In an effort to try to wrangle the exponential growth of data emerging from genome-wide association studies, a two-man effort has offered a possible solution that may point the way forward for GWAS databases in the future. Christopher O'Donnell, scientific director of the SNP Health Association Research (SHARe) Project and a member of the Framingham Heart Study and National Heart, Lung, and Blood Institute, along with Andrew Johnson, a postdoctoral fellow at NHLBI, stumbled upon an open access database model for GWAS after undertaking their own data collection for an association study last year. The study used 550,000 SNPs in 9,500 Framingham Heart Study participants as part of the SHARe Project. The researchers were interested in surveying the scope of results already published in order to make comparisons to the results they were getting in their own analyses. "At the time, we thought, 'Gee, this should be readily available data out there, shouldn't it?'" says O'Donnell. "So we naïvely went into this thinking we could just put this together ourselves, and I think we learned a number of lessons along the way."
The researchers' paper, published in BMC Medical Genetics, describes how they collected more than 118 GWAS research papers and deposited them into a database of more than 50,000 SNP-phenotype associations and other data into a freely available series of flat files. The main idea behind their database model is that it will not require users to have an authorization or subscription to gain access, there is no obligation to comply with a publication embargo, and it generally contains much less restrictive criteria for inclusion of results.
"Our set includes 56,411 association results from 118 papers through March 1, 2008, whereas the NHGRI catalog currently includes only 1,117 associations from 245 papers through January 21, 2009, [so] our larger set of results may allow deeper mining and analysis of GWAS results across studies," Johnson says. "We already know from past examples in the literature that true positive, replicated genes sometimes rank relatively low among GWAS findings, and thus inclusion of more results may be preferable in such a database." In addition, he says that a more inclusive database will allow users with a candidate gene hypothesis in search of evidence to have more information at their disposal.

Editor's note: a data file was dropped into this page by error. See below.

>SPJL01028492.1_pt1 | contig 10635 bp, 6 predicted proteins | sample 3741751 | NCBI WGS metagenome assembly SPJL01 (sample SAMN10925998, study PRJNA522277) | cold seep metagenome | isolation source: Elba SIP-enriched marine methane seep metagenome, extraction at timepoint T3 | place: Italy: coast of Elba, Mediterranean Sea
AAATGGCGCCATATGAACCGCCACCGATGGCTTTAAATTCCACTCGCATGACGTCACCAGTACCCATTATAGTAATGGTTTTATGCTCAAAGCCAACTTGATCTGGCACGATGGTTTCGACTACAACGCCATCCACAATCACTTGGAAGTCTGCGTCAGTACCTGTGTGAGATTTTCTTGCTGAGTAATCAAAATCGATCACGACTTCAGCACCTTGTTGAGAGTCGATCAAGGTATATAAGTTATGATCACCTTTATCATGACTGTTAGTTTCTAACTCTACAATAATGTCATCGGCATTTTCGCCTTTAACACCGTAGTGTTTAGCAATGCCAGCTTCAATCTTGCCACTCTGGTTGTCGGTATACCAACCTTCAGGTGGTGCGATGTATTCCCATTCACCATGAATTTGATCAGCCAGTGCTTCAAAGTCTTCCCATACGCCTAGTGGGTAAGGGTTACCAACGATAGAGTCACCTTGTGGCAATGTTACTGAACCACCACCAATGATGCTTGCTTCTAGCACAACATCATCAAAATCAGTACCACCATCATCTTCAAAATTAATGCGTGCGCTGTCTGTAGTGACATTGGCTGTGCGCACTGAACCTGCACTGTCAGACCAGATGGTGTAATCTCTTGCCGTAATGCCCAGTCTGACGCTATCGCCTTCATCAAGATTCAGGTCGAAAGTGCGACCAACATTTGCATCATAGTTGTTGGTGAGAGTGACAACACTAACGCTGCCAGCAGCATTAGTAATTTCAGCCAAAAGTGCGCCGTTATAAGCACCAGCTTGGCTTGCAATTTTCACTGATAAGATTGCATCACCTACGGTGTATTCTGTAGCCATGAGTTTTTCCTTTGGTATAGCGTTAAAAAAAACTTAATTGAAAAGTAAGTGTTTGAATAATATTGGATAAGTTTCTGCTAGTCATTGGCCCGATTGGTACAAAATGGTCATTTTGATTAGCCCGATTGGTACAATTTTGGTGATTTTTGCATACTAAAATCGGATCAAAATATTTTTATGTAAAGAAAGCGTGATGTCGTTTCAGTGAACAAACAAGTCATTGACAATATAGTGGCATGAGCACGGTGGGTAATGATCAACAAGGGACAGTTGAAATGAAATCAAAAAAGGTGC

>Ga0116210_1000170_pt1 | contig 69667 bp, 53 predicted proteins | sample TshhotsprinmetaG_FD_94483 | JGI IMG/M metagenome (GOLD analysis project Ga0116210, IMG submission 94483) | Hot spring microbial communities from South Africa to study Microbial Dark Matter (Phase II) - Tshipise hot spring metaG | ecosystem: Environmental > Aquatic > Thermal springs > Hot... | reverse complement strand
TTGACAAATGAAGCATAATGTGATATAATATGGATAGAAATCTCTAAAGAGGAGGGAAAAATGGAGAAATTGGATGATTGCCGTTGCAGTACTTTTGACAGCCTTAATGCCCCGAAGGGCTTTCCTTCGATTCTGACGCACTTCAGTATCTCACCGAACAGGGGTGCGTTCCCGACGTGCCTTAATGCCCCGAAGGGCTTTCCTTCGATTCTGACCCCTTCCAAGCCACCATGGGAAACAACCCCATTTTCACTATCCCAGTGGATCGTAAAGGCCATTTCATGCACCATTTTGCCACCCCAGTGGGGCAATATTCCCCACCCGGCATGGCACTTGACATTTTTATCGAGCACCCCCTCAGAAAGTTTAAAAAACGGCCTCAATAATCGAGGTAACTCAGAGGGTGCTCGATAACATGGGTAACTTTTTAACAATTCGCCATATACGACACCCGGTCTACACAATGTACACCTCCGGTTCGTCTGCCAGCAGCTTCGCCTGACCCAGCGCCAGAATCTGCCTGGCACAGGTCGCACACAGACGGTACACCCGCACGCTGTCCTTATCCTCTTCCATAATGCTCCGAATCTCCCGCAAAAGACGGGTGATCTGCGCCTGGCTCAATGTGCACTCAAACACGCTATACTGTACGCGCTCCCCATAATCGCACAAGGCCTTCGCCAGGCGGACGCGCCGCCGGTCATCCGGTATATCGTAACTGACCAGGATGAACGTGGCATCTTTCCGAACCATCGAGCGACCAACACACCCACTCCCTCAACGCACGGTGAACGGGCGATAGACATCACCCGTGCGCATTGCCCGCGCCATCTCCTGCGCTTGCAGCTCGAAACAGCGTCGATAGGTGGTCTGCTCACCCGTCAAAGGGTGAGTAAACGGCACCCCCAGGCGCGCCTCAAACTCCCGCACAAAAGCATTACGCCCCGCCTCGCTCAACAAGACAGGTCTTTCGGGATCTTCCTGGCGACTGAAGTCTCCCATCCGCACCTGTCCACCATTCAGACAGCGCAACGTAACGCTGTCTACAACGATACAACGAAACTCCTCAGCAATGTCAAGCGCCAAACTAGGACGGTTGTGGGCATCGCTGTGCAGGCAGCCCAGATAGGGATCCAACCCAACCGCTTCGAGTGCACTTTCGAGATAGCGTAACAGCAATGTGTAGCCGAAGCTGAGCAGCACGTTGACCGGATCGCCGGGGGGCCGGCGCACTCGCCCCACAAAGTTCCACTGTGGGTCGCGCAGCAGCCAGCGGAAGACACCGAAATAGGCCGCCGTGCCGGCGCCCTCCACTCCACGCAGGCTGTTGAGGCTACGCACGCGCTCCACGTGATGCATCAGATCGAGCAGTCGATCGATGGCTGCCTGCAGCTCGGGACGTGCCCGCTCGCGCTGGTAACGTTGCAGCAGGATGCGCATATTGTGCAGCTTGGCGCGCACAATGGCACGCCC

Despite their innovative ideas, the open access issue is still the 800-pound gorilla here, although Johnson believes the future does look bright. "I would say the major challenge in creating such a database, both here and in the future, is the question of availability of results," says Johnson. "From a glass half-full perspective, 55 percent of studies we surveyed released a moderate to complete amount of their results, so I think there is definitely a drive on the part of many scientists to make such results widely available for scrutiny and further analysis."
Another factor standing in the way of organizing and maintaining a central repository for GWAS data is the research community itself. "There's not a standard ontology that's being used by scientists in the community for defining human phenotypes that are being examined, so that makes combining datasets tough," O'Donnell says. "That is another challenge that probably the whole community needs to face." In addition, making the databases available in a way that completely de-identifies the participants in the study to avoid compromising privacy and confidentiality is another hurdle.
Right now, their database exists only as downloadable flat files which are a supplement to their research paper in BMC Medical Genetics. To really take off, it will need to be made into a queryable Web interface and have some serious infrastructural support in order to consistently update and maintain the database.